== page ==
Rapid response to acitretin, combined with cryotherapy, for extensive and recalcitrant verruca vulgaris on the scalp
Department of Dermatology, Amrita Institute of Medical Sciences and Research Centre, Elamakkara, Kochi - 682 026, Kerala
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Kaliyadan F, Dharmaratnam A D. Rapid response to acitretin, combined with cryotherapy, for extensive and recalcitrant verruca vulgaris on the scalp. Indian J Dermatol Venereol Leprol 2011;77:338-340
It is often difficult to treat patients presenting with extensive verruca vulgaris on areas like the scalp and the beard area. Traditional methods like topical keratolytics, cryotherapy and electrocautery/radiofrequency ablation require long treatment duration, multiple sittings, and are often associated with recurrences. We report a case of a 22-year-old male patient presenting with extensive scalp warts refractory to conventional treatment who had an excellent response to treatment with acitretin.
A 22-year-old male patient, a native of Burundi (in Africa), presented to our out-patient department with a history of multiple warts over his scalp since the previous 2 years. The patient had tried various treatment modalities for the same with minimal success. The treatment modalities used included cryotherapy, topical podophyllin, salicylic acid, and radiofrequency. In spite of multiple sittings, complete clearance was never achieved and prompt recurrences over the treated areas were seen. The patient did not have a history of any other significant skin or systemic disease. There was no significant drug or family history. On examination, multiple warts were seen covering the entire scalp [Figure - 1]. Scars were seen in some previously treated areas. Isolated warts were seen on the dorsum of the hands.
|Figure 1: Extensive warts over the scalp - Day 1|
The patient was investigated to rule out any associated systemic disease. All routine investigations were within normal limits. HIV and hepatitis B/C serology were negative.
The patient was started on a systemic retinoid (acitretin 0.5 mg/kg once daily) after appropriate laboratory work-up for the same (including fasting lipid profile and liver function tests). This was combined with once weekly cryotherapy (with liquid nitrogen spray). At the end of 4 weeks, there was dramatic and complete clearance of the lesions with no recurrence [Figure - 2] and [Figure - 3]. The patient had to return to his native country after 1 month. He was asked to continue on acitretin alone for a period of two more months, with monthly monitoring of the lipid profile and liver function tests. Except for minimal skin dryness, the patient did not have any other significant adverse effects secondary to acitretin. Regular follow-up was done through e-mail. At the end of 3 months, retinoids were stopped. The patient has now been on follow-up for 5 months and there has been no recurrence of the lesions.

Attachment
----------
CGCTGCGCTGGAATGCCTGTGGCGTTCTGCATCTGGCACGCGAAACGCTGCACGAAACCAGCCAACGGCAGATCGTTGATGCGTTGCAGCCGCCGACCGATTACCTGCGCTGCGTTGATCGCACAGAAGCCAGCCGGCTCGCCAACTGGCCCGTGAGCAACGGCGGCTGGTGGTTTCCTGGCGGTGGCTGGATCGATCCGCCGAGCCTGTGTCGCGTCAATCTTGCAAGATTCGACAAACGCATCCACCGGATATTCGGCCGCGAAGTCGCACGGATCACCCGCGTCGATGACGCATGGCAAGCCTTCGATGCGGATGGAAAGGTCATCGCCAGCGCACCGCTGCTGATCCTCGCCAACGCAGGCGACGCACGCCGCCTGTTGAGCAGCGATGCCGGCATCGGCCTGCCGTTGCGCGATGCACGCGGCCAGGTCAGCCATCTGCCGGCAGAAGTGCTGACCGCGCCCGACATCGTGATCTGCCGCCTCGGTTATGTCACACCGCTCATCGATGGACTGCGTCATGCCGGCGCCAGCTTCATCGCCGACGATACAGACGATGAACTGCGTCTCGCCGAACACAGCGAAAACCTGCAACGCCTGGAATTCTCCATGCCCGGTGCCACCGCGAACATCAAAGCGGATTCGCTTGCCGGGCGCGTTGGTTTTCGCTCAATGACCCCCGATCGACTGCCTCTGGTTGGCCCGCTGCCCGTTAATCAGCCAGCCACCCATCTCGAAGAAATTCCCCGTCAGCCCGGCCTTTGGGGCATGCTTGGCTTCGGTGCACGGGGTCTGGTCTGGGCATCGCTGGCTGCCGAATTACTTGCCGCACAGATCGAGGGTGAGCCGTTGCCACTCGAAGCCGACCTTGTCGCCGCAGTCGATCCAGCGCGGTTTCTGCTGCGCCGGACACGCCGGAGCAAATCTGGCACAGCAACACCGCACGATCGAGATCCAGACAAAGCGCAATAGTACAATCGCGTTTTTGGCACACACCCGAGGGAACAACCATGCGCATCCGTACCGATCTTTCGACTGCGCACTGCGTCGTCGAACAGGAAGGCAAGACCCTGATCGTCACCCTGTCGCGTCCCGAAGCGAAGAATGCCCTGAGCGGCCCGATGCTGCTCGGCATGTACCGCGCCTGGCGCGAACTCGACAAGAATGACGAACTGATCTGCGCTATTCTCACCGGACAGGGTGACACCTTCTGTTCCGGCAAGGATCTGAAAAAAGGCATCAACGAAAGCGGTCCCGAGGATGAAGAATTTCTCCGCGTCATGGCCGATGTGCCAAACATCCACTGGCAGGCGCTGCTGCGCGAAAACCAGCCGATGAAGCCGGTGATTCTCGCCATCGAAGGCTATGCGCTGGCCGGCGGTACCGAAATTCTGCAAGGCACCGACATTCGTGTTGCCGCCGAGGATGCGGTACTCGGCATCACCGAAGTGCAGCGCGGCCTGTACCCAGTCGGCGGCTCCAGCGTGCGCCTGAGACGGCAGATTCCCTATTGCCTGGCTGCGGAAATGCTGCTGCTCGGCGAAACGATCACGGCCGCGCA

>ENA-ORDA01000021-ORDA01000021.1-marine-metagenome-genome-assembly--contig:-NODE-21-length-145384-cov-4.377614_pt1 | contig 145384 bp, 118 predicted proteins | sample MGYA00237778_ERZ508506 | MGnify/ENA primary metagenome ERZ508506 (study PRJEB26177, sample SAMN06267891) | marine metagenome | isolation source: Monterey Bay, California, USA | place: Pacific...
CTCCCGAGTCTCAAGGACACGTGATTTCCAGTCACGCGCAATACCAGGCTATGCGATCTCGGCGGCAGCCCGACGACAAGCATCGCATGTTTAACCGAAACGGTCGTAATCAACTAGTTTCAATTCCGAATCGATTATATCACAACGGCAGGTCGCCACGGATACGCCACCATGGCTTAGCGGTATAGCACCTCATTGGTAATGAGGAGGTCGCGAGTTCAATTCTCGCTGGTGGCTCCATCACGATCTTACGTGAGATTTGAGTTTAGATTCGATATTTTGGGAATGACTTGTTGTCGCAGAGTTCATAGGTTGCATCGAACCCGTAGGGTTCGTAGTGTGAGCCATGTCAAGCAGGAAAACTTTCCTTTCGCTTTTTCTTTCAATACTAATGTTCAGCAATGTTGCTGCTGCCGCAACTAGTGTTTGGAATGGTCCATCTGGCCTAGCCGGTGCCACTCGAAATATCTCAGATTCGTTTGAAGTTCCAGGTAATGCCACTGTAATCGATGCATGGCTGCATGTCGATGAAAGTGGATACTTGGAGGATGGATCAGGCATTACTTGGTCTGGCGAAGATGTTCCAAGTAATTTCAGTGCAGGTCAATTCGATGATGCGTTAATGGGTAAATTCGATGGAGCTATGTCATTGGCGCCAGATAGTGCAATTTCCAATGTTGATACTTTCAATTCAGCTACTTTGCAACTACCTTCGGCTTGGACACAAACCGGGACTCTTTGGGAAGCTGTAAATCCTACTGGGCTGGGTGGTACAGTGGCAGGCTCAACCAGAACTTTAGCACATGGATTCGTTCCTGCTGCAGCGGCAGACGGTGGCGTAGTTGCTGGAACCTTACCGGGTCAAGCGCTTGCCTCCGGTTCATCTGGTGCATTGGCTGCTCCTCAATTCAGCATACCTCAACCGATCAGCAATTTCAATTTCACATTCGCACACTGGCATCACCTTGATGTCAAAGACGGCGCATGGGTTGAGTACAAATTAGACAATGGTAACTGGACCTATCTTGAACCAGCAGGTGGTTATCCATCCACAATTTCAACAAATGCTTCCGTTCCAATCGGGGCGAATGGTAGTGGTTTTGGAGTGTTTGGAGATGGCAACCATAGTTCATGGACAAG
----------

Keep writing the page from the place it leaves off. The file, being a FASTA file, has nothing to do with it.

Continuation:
|Figure 2: After 2 weeks of treatment with cryotherapy and systemic retinoids|
|Figure 3: After 4 weeks of treatment with cryotherapy and systemic retinoids|
Viral warts tend to disappear even without treatment over a period of around 2 years. A small percentage of viral warts however tend to be recalcitrant - either showing no response to treatment or having prompt recurrences after treatment. This can often be seen even in normal healthy patients especially when the beard or scalp area is affected. , Systemic retinoids have been advocated as a useful treatment modality for recalcitrant warts. Retinoids have an effect on cutaneous immunomodulation as well as epithelial cell proliferation and differentiation. As HPV replication is related to the state of keratinocyte differentiation, it is possible that acitretin may inhibit the replication and assembly of HPV within the affected cells.  There are many reports of acitretin being effective in recalcitrant warts in both immunocompetent , and immunosuppressed patients. ,
In our case too, acitretin produced a complete clearance of the warts. However, retinoids generally take at least 2 months to produce total control of the lesions. Hence we feel that while acitretin alone might be sufficient in such cases, the addition of a destructive modality like cryotherapy in the initial phases might further hasten the results thus encouraging patient compliance too. Studies with a larger sample size are warranted to establish the efficacy of this modality in the treatment of extensive warts.
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